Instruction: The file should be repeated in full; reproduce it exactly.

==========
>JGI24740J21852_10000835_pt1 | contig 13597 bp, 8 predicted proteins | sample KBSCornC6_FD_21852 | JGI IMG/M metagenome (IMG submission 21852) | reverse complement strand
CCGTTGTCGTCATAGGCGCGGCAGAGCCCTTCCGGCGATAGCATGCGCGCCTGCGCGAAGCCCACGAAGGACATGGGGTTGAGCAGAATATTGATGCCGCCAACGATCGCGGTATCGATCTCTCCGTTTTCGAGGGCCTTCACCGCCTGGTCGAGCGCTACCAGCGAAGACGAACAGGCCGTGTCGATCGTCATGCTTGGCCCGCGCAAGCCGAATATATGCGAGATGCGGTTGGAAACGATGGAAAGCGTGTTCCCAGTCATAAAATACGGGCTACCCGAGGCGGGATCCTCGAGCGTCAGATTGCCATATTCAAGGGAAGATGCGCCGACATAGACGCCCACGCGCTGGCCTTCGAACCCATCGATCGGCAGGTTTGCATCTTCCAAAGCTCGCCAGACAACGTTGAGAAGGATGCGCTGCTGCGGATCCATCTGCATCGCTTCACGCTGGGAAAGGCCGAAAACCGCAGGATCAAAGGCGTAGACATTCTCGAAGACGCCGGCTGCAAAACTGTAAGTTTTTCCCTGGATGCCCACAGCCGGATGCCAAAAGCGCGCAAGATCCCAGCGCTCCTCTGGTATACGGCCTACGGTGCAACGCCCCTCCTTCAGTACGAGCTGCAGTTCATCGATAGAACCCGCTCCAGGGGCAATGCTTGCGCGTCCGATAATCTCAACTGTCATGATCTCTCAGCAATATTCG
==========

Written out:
>JGI24740J21852_10000835_pt1 | contig 13597 bp, 8 predicted proteins | sample KBSCornC6_FD_21852 | JGI IMG/M metagenome (IMG submission 21852) | reverse complement strand
CCGTTGTCGTCATAGGCGCGGCAGAGCCCTTCCGGCGATAGCATGCGCGCCTGCGCGAAGCCCACGAAGGACATGGGGTTGAGCAGAATATTGATGCCGCCAACGATCGCGGTATCGATCTCTCCGTTTTCGAGGGCCTTCACCGCCTGGTCGAGCGCTACCAGCGAAGACGAACAGGCCGTGTCGATCGTCATGCTTGGCCCGCGCAAGCCGAATATATGCGAGATGCGGTTGGAAACGATGGAAAGCGTGTTCCCAGTCATAAAATACGGGCTACCCGAGGCGGGATCCTCGAGCGTCAGATTGCCATATTCAAGGGAAGATGCGCCGACATAGACGCCCACGCGCTGGCCTTCGAACCCATCGATCGGCAGGTTTGCATCTTCCAAAGCTCGCCAGACAACGTTGAGAAGGATGCGCTGCTGCGGATCCATCTGCATCGCTTCACGCTGGGAAAGGCCGAAAACCGCAGGATCAAAGGCGTAGACATTCTCGAAGACGCCGGCTGCAAAACTGTAAGTTTTTCCCTGGATGCCCACAGCCGGATGCCAAAAGCGCGCAAGATCCCAGCGCTCCTCTGGTATACGGCCTACGGTGCAACGCCCCTCCTTCAGTACGAGCTGCAGTTCATCGATAGAACCCGCTCCAGGGGCAATGCTTGCGCGTCCGATAATCTCAACTGTCATGATCTCTCAGCAATATTCG